Teletypes set the standard for
CRLF line endings in some of the earliest operating systems, like the popular MS-DOS. Microsoft has an excellent article explaining the history of
CRLF in teletypes and early operating systems. Here’s a relevant snippet:
This protocol dates back to the days of teletypewriters. CR stands for “carriage return” – the CR control character returned the print head (“carriage”) to column 0 without advancing the paper. LF stands for “linefeed” – the LF control character advanced the paper one line without moving the print head. So if you wanted to return the print head to column zero (ready to print the next line) and advance the paper (so it prints on fresh paper), you need both CR and LF.
If you go to the various internet protocol documents, such as RFC 0821 (SMTP), RFC 1939 (POP), RFC 2060 (IMAP), or RFC 2616 (HTTP), you’ll see that they all specify CR+LF as the line termination sequence. So the the real question is not “Why do CP/M, MS-DOS, and Win32 use CR+LF as the line terminator?” but rather “Why did other people choose to differ from these standards documents and use some other line terminator?”
MS-DOS used the two-character combination of
CRLF to denote line endings in files, and modern Windows computers continue to use
CRLF as their line ending to this day. Meanwhile, from its very inception, Unix used
LF to denote line endings, ditching
CRLF for consistency and simplicity. Apple originally used only
CR for Mac Classic but eventually switched to
LF for OS X, consistent with Unix.
This makes it seem like Windows is the odd one out when it’s technically not. Developers usually get frustrated with line endings on Windows because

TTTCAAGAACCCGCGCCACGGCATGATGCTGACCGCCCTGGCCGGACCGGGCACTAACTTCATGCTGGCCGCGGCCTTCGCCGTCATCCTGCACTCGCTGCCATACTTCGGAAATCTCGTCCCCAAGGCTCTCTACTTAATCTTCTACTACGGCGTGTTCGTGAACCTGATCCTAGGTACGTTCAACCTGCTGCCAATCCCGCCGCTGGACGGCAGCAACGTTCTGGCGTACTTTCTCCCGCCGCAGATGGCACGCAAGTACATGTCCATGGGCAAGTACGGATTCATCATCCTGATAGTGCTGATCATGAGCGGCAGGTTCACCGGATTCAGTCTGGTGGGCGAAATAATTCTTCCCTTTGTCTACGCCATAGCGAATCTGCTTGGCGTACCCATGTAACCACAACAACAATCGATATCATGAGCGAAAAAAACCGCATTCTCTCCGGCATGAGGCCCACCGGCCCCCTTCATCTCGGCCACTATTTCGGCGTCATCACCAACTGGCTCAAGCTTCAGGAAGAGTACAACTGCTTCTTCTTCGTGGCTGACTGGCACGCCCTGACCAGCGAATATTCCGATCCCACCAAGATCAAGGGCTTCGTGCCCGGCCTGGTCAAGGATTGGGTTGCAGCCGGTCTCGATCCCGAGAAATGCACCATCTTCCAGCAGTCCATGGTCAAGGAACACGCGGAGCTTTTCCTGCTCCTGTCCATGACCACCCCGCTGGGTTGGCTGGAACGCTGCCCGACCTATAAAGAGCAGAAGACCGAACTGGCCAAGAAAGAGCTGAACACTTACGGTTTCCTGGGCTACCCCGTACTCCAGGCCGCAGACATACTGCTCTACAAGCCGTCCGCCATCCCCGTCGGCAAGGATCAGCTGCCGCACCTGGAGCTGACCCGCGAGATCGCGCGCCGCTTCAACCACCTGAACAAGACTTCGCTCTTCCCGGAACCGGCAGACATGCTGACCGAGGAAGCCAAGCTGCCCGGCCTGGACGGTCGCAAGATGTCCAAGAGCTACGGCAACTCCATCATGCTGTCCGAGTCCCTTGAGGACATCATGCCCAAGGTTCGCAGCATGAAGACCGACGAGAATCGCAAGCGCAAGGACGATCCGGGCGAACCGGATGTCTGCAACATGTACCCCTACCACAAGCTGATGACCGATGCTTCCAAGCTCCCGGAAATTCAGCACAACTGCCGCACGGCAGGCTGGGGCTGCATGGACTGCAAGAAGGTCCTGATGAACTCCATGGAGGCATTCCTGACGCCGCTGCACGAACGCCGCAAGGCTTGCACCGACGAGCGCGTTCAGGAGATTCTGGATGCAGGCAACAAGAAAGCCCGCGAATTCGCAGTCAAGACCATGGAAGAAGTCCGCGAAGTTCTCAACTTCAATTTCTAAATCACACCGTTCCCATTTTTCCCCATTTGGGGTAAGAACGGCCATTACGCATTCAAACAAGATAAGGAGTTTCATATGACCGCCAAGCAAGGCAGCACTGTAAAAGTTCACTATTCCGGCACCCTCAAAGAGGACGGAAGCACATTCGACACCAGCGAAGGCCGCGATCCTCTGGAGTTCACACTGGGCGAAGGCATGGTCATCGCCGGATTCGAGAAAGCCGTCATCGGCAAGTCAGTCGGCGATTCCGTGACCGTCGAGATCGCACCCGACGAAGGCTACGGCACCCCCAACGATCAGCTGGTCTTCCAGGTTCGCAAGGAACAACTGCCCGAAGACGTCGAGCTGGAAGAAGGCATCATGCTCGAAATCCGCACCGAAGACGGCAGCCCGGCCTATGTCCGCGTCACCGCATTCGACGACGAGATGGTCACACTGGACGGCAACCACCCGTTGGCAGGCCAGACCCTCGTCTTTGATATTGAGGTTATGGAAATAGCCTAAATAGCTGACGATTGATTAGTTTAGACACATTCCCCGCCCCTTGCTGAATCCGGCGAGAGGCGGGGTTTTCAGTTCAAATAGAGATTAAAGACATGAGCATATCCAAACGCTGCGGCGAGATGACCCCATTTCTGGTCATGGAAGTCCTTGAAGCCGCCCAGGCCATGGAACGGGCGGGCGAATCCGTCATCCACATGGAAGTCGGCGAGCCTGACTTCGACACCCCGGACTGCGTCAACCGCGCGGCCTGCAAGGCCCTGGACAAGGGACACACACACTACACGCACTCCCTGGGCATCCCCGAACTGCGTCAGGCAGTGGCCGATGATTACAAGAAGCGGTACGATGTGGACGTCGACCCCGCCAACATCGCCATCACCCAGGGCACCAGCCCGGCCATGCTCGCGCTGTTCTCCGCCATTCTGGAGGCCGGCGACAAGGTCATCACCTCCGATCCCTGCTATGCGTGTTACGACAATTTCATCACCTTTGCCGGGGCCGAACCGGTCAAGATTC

CRLF is seen as an artifact of older times, when you actually needed both a carriage return and a line feed to represent newlines on devices like teletypes.
It’s easy to see why
CRLF is redundant by today’s standards—using both a carriage return and a line feed assumes that you’re bound to the physical limitations of a typewriter, where you had to explicitly move your sheet of paper up and then reset the carriage to the left-hand margin. With a file, it suffices to define the newline character as implicitly doing the job of both a line feed and a carriage return under the hood. In other words, so long as your operating system defines the newline character to mean that the next line starts at the beginning and not at some arbitrary column offset, then we have no need for an explicit carriage return in addition to a line feed—one symbol can do the job of both.
While it may seem like a harmless difference between operating systems, this issue of CRLF vs. LF has been causing people headaches for a long time now. For example, basic Windows text editors like Notepad used to not be able to properly interpret
LF alone as a true line ending. Thus, if you opened a file created on Linux or Mac with Notepad, the line endings would not get rendered correctly. Notepad was later updated in 2018 to support
As you can probably imagine, the lack of a universal line ending presents a dilemma for software like Git, which relies on very precise character comparisons to determine if a file has changed since the last time it was checked in. If one developer uses Windows and another uses Mac or Linux, and they each save and commit the same files, they may see line ending changes in their Git diffs—a conversion from